Ever hear of the steamship Sultana? Most people haven't (including me, until I stumbled across an article about it this week), even though its demise marked the worst maritime disaster in Amercan history. (And here's a whole book about it.) On the night of April 27, 1865, the steamer was on the Mississippi River near Memphis, loaded with soldiers who were veterans of some of the bloodiest battles of the Civil War. The boiler exploded, and more that 1,800 of the passengers died. It should have been one of the biggest stories of the country. But:
The magnitude of the catastrophe was overshadowed by the turbulent events that shook our nation and filled the newspaper headlines in April of 1865-namely the end of the Civil War, the assassination of President Lincoln, and the capture of John Wilkes Booth. As a result, the explosion of the Sultana has been all but passed over in the pages of history.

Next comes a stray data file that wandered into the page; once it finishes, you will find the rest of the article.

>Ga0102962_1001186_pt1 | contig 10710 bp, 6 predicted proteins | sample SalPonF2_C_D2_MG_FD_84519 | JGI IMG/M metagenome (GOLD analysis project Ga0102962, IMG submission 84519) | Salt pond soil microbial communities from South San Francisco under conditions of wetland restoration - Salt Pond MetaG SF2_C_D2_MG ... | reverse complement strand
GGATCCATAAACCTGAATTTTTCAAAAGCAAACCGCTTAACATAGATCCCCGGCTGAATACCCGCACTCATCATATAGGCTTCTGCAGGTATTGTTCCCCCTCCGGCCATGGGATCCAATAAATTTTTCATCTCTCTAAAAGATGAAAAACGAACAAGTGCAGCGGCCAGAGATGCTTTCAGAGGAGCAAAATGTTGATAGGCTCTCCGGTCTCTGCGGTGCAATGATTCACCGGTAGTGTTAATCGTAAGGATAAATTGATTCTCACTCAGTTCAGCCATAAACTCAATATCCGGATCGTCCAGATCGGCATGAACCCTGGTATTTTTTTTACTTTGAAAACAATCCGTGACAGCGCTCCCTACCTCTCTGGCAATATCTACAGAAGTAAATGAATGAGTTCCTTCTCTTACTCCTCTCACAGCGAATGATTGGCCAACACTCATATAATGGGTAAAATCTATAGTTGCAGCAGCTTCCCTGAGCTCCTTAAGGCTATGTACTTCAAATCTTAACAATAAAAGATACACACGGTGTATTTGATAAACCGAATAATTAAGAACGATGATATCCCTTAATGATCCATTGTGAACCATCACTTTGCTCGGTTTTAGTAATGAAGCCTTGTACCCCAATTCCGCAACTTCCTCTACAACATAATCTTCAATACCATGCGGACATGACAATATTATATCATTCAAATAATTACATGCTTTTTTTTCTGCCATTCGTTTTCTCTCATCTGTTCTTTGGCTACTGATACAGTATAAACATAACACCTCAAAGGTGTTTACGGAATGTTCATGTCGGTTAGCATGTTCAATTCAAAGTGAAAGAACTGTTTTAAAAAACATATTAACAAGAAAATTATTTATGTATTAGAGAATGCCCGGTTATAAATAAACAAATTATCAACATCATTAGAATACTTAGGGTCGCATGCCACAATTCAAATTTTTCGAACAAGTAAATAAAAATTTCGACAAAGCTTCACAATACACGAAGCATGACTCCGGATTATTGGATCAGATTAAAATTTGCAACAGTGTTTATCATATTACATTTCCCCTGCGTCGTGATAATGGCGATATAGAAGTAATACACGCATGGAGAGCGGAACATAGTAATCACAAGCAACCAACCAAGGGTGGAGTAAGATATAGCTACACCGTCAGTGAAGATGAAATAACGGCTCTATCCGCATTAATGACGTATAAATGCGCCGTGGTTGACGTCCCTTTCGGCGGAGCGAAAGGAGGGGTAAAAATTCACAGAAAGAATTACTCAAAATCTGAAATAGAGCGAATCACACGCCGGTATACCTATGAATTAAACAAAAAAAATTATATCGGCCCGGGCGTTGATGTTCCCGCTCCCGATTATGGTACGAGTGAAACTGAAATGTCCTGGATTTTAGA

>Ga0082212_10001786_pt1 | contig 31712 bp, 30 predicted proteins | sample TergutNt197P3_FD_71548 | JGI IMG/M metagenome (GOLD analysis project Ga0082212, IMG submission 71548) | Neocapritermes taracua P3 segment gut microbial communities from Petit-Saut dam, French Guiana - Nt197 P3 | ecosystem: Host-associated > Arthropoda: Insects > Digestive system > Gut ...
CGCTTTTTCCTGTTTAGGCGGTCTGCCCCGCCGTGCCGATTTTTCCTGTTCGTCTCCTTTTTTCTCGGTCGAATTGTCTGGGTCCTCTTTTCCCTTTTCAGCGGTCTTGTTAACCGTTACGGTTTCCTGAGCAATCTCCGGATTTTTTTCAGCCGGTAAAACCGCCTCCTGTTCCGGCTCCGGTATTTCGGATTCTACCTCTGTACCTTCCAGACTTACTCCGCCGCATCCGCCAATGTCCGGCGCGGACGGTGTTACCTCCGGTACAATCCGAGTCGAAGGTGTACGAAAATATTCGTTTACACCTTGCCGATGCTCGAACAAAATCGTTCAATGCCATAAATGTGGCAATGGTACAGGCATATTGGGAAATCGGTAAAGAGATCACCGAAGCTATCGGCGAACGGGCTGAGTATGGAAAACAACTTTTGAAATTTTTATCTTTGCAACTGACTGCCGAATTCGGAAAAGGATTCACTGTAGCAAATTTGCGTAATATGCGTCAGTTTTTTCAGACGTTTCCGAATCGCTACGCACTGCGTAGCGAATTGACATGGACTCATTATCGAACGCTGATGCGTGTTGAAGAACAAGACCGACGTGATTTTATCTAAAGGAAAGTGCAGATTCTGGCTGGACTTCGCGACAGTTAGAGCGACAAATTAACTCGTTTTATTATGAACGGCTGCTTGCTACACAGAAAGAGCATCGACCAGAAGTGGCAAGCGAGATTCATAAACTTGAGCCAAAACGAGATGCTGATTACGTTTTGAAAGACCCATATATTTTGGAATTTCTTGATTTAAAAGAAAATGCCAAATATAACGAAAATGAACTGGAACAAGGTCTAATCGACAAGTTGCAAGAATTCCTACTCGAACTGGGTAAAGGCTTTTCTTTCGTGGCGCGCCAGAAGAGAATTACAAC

Imagine a story of that magnitude being dispatched to the inside page. It wasn't big news then, so it hasn't been much-studied history, either. One reason newspapers downplayed it, and readers didn't raise a fuss, was that the country had just gone through four years of mind-numbing casualties. Certainly1,800 fatalities is a lot if we're just considering the incident in isolation -- only about 1,500 died on the Titanic, and look how famous that sinking has become. But when the deaths occur as a footnote to a conflict in which more than 600,000 perished, they tend to seem diminished in importance.
There's a general lesson there worth pondering, I think: When the numbers become so overwhelming that it's hard to comprehend them, we become desensitized to big numbers we once would have noticed. When the federal deficit is approaching $16 trillion and we're incrasing it by $4 billion a day, nobody blinks an eye when it is reported that a few hundred million are lost here and there to waste, fraud and abuse or, increasingly, plain old incompetence.